Rampage Review: My Monkey and Me: A Dwayne Johnson Story

Rampage, loosely based off the arcade game by the same name, was just about everything I expected from the sloppy trailers. That being a generic (yet overly complex) plot involving a gorilla, mixed with hokey acting from the entire cast (especially Dwayne Johnson), all leading up to a forty-minute fight resulting in the destruction of the city.

If the film was truly committed to only being this typical, big-budget action movie, then why not go all the way with it? The audience is introduced to many unnecessary side characters, villains, and plot details that only hinder the true intention of Rampage. That being to get a giant gorilla, lizard, and wolf into a big city and have them destroy everything in sight. And since the main point of Rampage was to accomplish this, it would’ve been better to have the entire film be one enormous fight sequence. The audience viewing this doesn’t care how the monsters get into the city, only that there is destruction and action abundant in the product.

Yet, Rampage couldn’t even get this simple idea right. The film holds the audience hostage for an hour before the real action begins, trying to mimic films like Rise of the Planet of the Apes and the Godzilla remake. Except where those movies had a little class and excitement attached to them, Rampage just assaults moviegoers with “stuff”. Boring, nonsensical, stuff.

Rampage was right on the money in terms of my expectations, except it was somehow even lazier than anticipated. It wears all the tropes of bloated action movies shamelessly on its sleeves, making no attempt to put a creative twist on conventional storytelling. Sometimes it’s funny how poorly glued together the film is, however it’s mostly just painful and predictable to watch. The most enjoyable part of the film is Dwayne Johnson’s relationship with the gorilla named George, which occasionally dipped into bad touch territory. Although, goofy scenes like this are frequently offset by large buildings being destroyed, wounded people emerging from the wreckage, and smoke and rubble everywhere. Naturally taking my mind to places I would rather not think about when watching a movie about Dwayne Johnson and a gorilla.

If you like the explosions, the destruction, and the PG-13 violence and swearing, then by all means get your fix with Rampage. Anyone looking for a little more meat to their movies will have to check elsewhere.

The Verdict: D

-Zachary Flint

Jumanji: Welcome to the Jungle Review

Anticipating what I assumed to be a distasteful soft reboot of a fun, lighthearted adventure film, I expected the worst from Jumanji: Welcome to the Jungle. However, to my pleasant surprise (and curious confusion), Jumanji: Welcome to the Jungle shares little resemblance to its supposed source material. Instead of a murderous board game that forces players to partake in increasingly difficult tasks, this involves the hip millennial version of the whole thing.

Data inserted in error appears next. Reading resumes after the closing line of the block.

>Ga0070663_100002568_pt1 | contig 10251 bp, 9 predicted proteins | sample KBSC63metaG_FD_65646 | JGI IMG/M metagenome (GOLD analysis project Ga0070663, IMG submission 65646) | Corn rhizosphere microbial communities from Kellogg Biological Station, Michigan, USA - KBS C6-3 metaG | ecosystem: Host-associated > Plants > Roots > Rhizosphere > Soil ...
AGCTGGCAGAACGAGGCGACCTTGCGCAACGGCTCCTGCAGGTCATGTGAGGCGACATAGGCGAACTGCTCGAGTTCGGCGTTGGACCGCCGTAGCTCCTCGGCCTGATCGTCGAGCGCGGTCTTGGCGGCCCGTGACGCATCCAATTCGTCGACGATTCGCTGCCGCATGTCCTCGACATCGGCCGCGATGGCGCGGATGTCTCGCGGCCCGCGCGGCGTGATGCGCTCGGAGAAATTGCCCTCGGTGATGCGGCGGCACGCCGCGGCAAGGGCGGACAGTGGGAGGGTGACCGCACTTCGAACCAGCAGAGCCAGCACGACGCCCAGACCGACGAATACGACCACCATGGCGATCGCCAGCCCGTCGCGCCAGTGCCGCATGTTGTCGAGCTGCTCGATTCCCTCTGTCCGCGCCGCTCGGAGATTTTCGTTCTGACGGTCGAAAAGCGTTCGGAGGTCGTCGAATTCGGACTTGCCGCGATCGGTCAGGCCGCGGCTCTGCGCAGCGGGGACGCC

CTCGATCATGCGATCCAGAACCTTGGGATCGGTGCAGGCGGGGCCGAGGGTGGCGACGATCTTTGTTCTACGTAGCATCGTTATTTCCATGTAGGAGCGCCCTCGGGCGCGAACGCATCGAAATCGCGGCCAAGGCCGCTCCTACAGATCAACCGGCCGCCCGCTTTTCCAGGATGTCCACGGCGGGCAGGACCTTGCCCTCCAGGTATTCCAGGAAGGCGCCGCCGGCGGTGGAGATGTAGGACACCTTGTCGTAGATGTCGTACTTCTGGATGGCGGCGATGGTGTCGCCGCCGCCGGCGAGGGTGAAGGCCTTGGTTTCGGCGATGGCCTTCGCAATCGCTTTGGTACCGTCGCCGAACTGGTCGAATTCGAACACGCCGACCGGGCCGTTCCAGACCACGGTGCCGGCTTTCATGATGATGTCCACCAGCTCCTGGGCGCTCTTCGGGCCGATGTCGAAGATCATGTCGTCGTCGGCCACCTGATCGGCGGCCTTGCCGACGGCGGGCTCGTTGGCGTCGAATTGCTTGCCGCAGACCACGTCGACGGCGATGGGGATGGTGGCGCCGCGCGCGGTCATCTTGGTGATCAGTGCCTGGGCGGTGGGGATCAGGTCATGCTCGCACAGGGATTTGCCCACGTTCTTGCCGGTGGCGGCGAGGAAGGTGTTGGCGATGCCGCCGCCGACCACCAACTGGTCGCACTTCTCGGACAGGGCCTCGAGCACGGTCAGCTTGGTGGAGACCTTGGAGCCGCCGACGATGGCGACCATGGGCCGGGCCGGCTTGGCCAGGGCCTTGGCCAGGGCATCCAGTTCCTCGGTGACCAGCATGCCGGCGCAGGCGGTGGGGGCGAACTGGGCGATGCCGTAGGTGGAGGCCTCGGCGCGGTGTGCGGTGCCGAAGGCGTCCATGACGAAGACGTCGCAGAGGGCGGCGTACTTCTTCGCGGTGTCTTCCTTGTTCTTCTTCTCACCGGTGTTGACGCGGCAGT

Four clichéd high school students are sucked into a video game while in detention. Once inside the video game, each high schooler takes on a completely different persona, kind of like an in-game avatar. These avatars are played by Jack Black, Dwayne Johnson, Kevin Hart, and Karen Gillan, who all go off on a vague MacGuffin plot to stop a one-dimensional bad guy. Basically, get the thing, put it in the thing, so it will do the thing.

Jumanji is about as ridiculous and uninspired as you can possibly get, and thankfully the film knows that, making the absolute best of its lame and outrageous premise.

It’s obvious the cast is having a lot of fun shooting Jumanji, and that genuine enthusiasm easily rubs off on the audience. The journey these characters embark on and the lessons they learn along the way was where I derived most of my enjoyment.

Another big part of the film aside from the characters is the humor, which in my opinion was a tad overplayed. Some jokes work very well at first and get a good laugh, only to be drawn out for too long until they become tiresome and annoying. Other scenes intended to be humorous were incredibly childish and tonally inconsistent, leading me to assume that Jumanji had no clear audience it wanted to appeal to.

Jumanji’s strongest suit wasn’t in its humor, but in the genuine moments shared between the protagonists, who were so goofy and animated that I couldn’t help but join in on the fun. The cheesy and poorly written aspects of Jumanji all teeter precariously on “so bad it’s good”. Altogether, I think there is more amusement to be had in Jumanji’s faults than boredom or irritation.

The Verdict: C+

-Zachary Flint